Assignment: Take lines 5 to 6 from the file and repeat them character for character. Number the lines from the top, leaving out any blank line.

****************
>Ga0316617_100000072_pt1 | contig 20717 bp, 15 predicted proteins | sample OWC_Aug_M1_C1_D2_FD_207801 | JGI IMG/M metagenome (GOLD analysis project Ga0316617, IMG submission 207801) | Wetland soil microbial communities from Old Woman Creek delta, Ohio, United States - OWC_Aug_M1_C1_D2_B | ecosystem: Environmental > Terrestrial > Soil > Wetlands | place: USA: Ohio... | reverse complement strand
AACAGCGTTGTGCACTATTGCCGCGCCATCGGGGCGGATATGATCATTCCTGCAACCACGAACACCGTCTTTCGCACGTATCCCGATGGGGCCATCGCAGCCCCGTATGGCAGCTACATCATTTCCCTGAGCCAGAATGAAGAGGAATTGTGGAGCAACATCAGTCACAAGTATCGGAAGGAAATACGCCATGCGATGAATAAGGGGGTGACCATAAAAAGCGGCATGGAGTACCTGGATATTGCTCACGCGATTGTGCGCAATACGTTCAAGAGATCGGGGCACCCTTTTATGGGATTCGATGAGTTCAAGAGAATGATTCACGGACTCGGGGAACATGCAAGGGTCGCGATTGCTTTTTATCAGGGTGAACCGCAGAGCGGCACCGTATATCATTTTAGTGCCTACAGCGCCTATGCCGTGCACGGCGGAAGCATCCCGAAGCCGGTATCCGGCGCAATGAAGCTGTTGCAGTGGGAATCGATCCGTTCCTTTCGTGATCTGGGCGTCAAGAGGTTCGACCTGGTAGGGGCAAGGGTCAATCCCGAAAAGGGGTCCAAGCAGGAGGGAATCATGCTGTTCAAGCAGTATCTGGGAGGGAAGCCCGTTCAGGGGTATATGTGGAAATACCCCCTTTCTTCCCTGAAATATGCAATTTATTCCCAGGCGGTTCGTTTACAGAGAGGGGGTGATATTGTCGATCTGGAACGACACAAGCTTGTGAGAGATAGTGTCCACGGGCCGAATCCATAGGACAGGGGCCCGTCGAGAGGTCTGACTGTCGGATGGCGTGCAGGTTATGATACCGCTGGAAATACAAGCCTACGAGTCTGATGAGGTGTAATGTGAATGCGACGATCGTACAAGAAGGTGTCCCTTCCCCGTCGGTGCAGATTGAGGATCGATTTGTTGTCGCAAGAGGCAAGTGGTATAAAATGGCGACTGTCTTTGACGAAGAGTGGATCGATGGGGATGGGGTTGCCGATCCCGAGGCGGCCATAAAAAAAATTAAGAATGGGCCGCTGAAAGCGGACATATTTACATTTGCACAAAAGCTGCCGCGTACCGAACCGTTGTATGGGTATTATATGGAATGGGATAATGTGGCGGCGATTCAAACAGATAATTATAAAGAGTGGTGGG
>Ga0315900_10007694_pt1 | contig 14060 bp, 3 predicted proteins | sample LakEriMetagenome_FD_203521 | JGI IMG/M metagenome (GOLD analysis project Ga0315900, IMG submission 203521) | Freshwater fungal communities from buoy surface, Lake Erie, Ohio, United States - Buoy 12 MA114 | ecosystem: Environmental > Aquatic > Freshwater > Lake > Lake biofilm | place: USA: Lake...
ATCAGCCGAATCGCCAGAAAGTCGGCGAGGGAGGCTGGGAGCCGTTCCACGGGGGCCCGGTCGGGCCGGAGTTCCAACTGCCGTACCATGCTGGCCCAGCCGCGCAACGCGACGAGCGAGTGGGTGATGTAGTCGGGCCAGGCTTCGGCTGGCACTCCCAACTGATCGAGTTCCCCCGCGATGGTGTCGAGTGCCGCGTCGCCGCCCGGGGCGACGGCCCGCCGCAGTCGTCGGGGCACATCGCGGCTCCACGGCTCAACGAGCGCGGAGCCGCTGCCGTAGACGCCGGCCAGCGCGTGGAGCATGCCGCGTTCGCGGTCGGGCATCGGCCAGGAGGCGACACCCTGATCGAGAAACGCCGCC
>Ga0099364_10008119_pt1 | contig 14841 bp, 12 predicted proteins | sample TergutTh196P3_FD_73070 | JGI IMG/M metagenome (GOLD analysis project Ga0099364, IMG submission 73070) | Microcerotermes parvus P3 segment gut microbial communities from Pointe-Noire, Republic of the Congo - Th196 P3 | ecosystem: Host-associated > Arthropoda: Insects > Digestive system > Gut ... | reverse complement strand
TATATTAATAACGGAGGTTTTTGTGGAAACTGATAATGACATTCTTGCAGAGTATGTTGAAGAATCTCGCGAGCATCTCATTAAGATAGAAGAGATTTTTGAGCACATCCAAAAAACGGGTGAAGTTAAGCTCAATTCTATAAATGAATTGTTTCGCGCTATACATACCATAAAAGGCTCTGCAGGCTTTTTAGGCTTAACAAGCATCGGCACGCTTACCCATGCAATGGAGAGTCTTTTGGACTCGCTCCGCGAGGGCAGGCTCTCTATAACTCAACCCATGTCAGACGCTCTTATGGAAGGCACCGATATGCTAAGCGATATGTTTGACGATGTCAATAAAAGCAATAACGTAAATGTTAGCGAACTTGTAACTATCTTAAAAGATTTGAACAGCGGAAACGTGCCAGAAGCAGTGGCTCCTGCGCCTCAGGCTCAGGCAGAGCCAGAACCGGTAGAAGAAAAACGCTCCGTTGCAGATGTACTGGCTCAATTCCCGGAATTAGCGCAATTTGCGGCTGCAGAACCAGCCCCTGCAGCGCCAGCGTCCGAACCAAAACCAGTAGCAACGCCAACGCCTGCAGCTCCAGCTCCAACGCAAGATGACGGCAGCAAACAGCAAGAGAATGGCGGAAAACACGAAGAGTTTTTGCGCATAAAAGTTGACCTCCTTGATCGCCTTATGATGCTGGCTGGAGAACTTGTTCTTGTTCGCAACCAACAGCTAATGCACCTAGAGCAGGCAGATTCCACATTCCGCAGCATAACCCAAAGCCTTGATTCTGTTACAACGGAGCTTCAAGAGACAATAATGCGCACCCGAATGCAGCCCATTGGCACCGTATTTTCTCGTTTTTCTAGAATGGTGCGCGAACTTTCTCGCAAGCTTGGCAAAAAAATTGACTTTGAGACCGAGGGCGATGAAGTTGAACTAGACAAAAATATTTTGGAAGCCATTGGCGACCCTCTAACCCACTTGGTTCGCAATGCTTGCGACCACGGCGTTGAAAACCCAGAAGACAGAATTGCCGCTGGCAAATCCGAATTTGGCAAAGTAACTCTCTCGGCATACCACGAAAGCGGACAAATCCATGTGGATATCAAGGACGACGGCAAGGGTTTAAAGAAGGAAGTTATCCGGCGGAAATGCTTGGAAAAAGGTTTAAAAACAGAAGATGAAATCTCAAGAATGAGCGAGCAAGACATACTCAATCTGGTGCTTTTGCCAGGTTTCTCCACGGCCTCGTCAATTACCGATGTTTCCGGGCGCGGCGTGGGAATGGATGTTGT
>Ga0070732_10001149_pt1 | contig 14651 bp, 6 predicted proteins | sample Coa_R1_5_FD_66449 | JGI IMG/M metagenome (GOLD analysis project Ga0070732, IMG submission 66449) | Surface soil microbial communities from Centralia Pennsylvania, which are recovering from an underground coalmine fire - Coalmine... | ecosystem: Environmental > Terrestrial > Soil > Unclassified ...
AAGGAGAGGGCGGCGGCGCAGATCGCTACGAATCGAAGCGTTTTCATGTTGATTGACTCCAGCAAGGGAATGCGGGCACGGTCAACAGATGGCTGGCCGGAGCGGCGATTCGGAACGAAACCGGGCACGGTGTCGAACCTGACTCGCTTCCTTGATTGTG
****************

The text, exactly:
>Ga0099364_10008119_pt1 | contig 14841 bp, 12 predicted proteins | sample TergutTh196P3_FD_73070 | JGI IMG/M metagenome (GOLD analysis project Ga0099364, IMG submission 73070) | Microcerotermes parvus P3 segment gut microbial communities from Pointe-Noire, Republic of the Congo - Th196 P3 | ecosystem: Host-associated > Arthropoda: Insects > Digestive system > Gut ... | reverse complement strand
TATATTAATAACGGAGGTTTTTGTGGAAACTGATAATGACATTCTTGCAGAGTATGTTGAAGAATCTCGCGAGCATCTCATTAAGATAGAAGAGATTTTTGAGCACATCCAAAAAACGGGTGAAGTTAAGCTCAATTCTATAAATGAATTGTTTCGCGCTATACATACCATAAAAGGCTCTGCAGGCTTTTTAGGCTTAACAAGCATCGGCACGCTTACCCATGCAATGGAGAGTCTTTTGGACTCGCTCCGCGAGGGCAGGCTCTCTATAACTCAACCCATGTCAGACGCTCTTATGGAAGGCACCGATATGCTAAGCGATATGTTTGACGATGTCAATAAAAGCAATAACGTAAATGTTAGCGAACTTGTAACTATCTTAAAAGATTTGAACAGCGGAAACGTGCCAGAAGCAGTGGCTCCTGCGCCTCAGGCTCAGGCAGAGCCAGAACCGGTAGAAGAAAAACGCTCCGTTGCAGATGTACTGGCTCAATTCCCGGAATTAGCGCAATTTGCGGCTGCAGAACCAGCCCCTGCAGCGCCAGCGTCCGAACCAAAACCAGTAGCAACGCCAACGCCTGCAGCTCCAGCTCCAACGCAAGATGACGGCAGCAAACAGCAAGAGAATGGCGGAAAACACGAAGAGTTTTTGCGCATAAAAGTTGACCTCCTTGATCGCCTTATGATGCTGGCTGGAGAACTTGTTCTTGTTCGCAACCAACAGCTAATGCACCTAGAGCAGGCAGATTCCACATTCCGCAGCATAACCCAAAGCCTTGATTCTGTTACAACGGAGCTTCAAGAGACAATAATGCGCACCCGAATGCAGCCCATTGGCACCGTATTTTCTCGTTTTTCTAGAATGGTGCGCGAACTTTCTCGCAAGCTTGGCAAAAAAATTGACTTTGAGACCGAGGGCGATGAAGTTGAACTAGACAAAAATATTTTGGAAGCCATTGGCGACCCTCTAACCCACTTGGTTCGCAATGCTTGCGACCACGGCGTTGAAAACCCAGAAGACAGAATTGCCGCTGGCAAATCCGAATTTGGCAAAGTAACTCTCTCGGCATACCACGAAAGCGGACAAATCCATGTGGATATCAAGGACGACGGCAAGGGTTTAAAGAAGGAAGTTATCCGGCGGAAATGCTTGGAAAAAGGTTTAAAAACAGAAGATGAAATCTCAAGAATGAGCGAGCAAGACATACTCAATCTGGTGCTTTTGCCAGGTTTCTCCACGGCCTCGTCAATTACCGATGTTTCCGGGCGCGGCGTGGGAATGGATGTTGT